Before sending that broken appliance to the garbage heap and replacing it with something new, try to fix it yourself. There are many web sites (www.fixya.com, www.instructables.com) that offer lots of how-to’s for fixing everything from your laser printer to your espresso machine. In addition, you can find service manuals for many products on line at the manufacturer’s web site. And lastly, try calling the customer service number. Many times the company will guide you through troubleshooting steps or even send you free parts. I have found that this works especially well with plumbing issues.

6.  Move fashion to the bottom of the list

Choose function over fashion. This is difficult, I know. But think about the item you intend to purchase and how it is going to be used. A fancy, Kitchen Aid Stand Mixer may look great on your counter – gorgeous actually – but if you only cook the basics and don’t bake, a $15 hand mixer may be all that you need. This same concept applies to lots of things: clothing, TVs, jewelry, you name it.  Yes, this even applies to cars.

7.  Do it yourself

Mow your own lawn, clean your own house, give yourself a manicure, wash your own dog. Now if you truly hate to do something, don’t do it if you can afford to hire it out.  Or better yet, trade a chore you detest with a chore that someone else dislikes.  You both get the job done without spending a dime.

Life is too short to be miserable. But for the most part, with a bit of time management, there are lots of things you can do yourself with just bit of effort. Paying for services you can do yourself is a great way to save a lot of money.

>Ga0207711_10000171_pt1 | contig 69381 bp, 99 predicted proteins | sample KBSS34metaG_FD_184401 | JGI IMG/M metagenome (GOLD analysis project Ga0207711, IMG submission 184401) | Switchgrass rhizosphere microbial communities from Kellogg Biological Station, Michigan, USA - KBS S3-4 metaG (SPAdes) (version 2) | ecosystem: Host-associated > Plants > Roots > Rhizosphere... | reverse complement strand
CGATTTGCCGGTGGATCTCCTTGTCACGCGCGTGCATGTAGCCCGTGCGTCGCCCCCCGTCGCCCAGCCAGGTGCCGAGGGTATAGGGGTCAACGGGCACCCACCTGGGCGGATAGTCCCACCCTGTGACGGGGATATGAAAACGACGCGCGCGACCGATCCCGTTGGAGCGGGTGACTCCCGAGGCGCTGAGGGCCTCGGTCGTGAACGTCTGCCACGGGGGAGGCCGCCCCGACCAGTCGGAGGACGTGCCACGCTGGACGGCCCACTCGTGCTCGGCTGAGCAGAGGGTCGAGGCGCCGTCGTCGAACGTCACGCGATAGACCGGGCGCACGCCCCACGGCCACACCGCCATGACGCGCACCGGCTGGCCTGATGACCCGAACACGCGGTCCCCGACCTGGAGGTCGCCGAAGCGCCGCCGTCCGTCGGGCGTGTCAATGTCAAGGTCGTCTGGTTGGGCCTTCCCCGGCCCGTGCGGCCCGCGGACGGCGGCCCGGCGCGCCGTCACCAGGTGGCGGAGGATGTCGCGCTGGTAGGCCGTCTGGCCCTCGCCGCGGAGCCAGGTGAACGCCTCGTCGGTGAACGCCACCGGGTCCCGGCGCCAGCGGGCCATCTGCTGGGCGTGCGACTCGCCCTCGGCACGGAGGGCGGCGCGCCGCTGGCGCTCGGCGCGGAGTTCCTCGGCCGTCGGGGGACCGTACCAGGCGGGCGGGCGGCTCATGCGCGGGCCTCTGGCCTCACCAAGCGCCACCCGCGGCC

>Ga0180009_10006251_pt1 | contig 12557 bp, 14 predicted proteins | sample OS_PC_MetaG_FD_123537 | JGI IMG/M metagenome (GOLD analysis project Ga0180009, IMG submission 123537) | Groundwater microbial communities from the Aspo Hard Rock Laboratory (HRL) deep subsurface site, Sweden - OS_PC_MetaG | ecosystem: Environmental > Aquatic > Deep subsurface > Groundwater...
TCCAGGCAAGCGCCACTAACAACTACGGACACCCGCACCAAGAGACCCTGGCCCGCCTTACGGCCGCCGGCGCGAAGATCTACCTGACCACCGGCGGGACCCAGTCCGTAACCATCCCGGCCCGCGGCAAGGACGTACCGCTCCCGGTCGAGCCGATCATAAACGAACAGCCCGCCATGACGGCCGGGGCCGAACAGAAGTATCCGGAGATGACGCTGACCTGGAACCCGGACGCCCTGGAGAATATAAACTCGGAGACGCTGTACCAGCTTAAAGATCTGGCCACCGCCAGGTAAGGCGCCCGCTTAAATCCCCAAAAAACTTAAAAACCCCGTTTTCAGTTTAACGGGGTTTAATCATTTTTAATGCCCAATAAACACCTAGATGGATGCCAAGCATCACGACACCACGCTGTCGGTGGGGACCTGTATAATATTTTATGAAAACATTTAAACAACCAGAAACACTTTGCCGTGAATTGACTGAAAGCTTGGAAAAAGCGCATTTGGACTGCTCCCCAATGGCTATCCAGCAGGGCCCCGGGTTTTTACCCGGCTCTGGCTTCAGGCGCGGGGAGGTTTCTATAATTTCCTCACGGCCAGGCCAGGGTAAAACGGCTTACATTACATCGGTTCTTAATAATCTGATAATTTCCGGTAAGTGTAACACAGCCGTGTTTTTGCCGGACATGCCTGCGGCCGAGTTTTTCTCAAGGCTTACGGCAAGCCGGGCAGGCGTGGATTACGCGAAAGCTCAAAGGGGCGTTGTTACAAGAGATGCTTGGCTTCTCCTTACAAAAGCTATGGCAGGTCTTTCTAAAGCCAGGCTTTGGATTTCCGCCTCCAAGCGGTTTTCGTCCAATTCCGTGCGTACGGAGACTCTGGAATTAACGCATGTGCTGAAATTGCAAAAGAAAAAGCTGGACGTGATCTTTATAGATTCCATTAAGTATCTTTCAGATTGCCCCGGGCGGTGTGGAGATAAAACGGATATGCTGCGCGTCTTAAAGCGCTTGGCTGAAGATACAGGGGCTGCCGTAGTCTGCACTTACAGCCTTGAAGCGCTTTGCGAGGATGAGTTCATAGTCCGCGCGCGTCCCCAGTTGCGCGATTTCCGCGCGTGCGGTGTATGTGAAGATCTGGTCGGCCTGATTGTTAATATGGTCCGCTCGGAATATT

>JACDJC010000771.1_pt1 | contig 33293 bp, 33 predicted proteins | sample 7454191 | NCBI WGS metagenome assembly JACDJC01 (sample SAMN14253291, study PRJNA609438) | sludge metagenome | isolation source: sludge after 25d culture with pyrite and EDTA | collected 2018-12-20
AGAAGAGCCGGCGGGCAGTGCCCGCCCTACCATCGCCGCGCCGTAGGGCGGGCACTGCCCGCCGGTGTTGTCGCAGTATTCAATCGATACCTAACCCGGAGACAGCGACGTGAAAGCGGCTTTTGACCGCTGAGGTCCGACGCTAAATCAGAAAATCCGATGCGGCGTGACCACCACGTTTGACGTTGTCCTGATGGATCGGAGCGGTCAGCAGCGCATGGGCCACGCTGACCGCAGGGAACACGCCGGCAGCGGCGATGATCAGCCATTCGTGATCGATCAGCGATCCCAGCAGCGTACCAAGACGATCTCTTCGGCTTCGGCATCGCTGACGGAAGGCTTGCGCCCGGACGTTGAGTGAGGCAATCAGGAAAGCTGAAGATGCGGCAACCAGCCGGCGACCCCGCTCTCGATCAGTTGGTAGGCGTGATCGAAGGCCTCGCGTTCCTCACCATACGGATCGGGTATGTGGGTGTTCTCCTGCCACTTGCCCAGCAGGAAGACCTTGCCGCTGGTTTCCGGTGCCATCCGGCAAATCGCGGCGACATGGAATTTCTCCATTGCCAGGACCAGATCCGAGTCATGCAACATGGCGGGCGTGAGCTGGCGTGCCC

8.  Take advantage of freebies

Use public beaches, parks and trail systems for recreational activities. Use your public library. Go online and download geographically specific recreational guides and even preparedness manuals from your state and county web sites. None of these are technically free because your taxes have paid for them, but they are free in the sense you have no additional out of pocket costs.

Speaking of libraries, have you checked yours out lately? Most libraries now have a robust collection of eBooks, audio books, audio book players, music CDs, DVDs and more. If you don’t have a library with downloadable materials, they are many that will let you purchase an annual out-of-area card for as little as $15 per year. For more information, see Learn to Love Free Audiobooks.

9.  Get out of debt

This is obvious. Sure, you may have a mortgage payment and possibly a car payment.  But credit card debt?  I hope not but if you are saddled with credit card debt, come up with a one or two year plan to pay them off then toss them in a drawer, never to see daylight again unless there is a dire emergency.  The old mantra “use your credit card . . .it is the same as cash” simply does not work any more.  It never did.

Go back over the tips listed above.  Use what you have.  Fix it if it is broken.  Choose function over fashion.  Now put that credit card back in your wallet!  Better yet, hide it in the back of your dresser drawer.

10. Build an emergency cash fund

Stuff happens.  Your car has a mechanical breakdown and there is no other way to get to work or to town so you have to have it fixed.  Wouldn’t it be nice to have a cookie jar full of bills so you can pay for the repairs?  In the old days, this was called a rainy day fund.  These days, it is called an emergency fund.